Wayne Stollings wrote:
What? ACRIM I was higher that all but one other source and ACRIM II was lower than all but one other source. That leaves PMOD in the middle with the rest of the sources.
That means absolutely nothing when someone is trying to determine the validity of a dataset.
But you were not trying to determine anything of the sort when you stated:
The discrepency between PMOD and ACRIM is largely based on which types of satellites they used to make up their data. It looks pretty clear to me that the satellite PMOD used during the ACRIM gap that created a flat TSI line over the last 30 years is not in line with other measurements.
That is not supported by the facts and I pointed that out.
PMOD has uncorrected ERBE data in it during the ACRIM Gap, which gives the dataset its flat line over the last 30 years. I've already shown proof of this here:
No, you have not. The ACRIM gap also included the high ACRIM I results and the low ACRIM II results relative to the other datasets. http://www.acrim.com/images/earth_obs_ACRIM_Gap_4p.jpg
Note the ERBE/ERBS slope during the ACRIM gap is significantly different than the other measurements, because of its declining accuracy due to the effects from High Solar Magnetic Activity. This needs to be corrected. PMOD did not correct it, giving it its flat line over the last 30 years.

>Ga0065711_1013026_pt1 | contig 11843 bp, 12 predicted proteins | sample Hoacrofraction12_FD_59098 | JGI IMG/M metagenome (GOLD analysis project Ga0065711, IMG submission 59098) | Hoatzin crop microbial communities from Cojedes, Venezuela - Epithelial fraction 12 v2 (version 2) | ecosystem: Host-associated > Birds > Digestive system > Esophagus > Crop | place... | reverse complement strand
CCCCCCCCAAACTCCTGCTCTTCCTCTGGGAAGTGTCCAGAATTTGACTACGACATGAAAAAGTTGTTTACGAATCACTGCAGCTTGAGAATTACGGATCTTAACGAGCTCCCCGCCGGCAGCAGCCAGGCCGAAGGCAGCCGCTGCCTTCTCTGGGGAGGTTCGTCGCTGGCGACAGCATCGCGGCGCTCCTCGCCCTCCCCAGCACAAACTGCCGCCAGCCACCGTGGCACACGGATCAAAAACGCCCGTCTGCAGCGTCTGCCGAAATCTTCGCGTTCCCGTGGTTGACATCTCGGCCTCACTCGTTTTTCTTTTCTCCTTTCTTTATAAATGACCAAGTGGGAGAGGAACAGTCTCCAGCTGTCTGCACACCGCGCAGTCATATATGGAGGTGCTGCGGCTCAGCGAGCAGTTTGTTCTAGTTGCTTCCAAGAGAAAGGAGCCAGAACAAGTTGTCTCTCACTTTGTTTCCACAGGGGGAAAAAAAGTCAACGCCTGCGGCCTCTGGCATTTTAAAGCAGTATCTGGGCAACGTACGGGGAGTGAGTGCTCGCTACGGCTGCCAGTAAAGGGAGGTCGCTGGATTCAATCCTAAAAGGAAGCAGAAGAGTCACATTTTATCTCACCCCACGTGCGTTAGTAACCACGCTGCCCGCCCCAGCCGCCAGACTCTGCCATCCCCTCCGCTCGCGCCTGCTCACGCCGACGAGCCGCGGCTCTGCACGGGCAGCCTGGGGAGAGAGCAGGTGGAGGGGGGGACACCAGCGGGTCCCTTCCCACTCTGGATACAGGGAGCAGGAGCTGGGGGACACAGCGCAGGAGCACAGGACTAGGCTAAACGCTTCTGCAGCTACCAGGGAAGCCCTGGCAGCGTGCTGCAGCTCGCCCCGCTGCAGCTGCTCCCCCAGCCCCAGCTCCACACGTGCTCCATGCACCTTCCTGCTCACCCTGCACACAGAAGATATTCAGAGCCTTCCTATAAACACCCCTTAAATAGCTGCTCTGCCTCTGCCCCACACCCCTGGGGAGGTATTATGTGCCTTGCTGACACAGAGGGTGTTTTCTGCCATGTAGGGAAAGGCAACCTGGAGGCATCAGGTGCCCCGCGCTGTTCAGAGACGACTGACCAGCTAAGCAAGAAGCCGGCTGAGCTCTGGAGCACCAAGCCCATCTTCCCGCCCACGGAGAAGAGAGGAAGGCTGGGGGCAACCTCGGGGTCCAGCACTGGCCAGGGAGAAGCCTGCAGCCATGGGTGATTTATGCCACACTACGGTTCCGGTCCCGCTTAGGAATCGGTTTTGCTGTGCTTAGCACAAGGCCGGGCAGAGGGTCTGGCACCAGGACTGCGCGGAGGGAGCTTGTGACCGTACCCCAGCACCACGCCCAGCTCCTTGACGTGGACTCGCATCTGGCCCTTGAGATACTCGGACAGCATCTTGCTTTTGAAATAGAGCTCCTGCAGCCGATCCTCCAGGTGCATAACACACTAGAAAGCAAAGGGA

And the ACRIM diifferences were nothing? You take somethings as gospel and disbelieve everything else regardless of the logic or lack thereof.
From the ACRIM website:
Their published results should always be used unless there are compelling reasons for changing the data and/or results by updating the algorithm and reprocessing. ACRIM uses the Nimbus7/ERB 'gap' ratio to relate ACRIM1 & 2 results because the quality and quantity of ERB data is far superior to the ERBE data.
Then the rest of the dataset used should match the ACRIM II and not PMOD correct?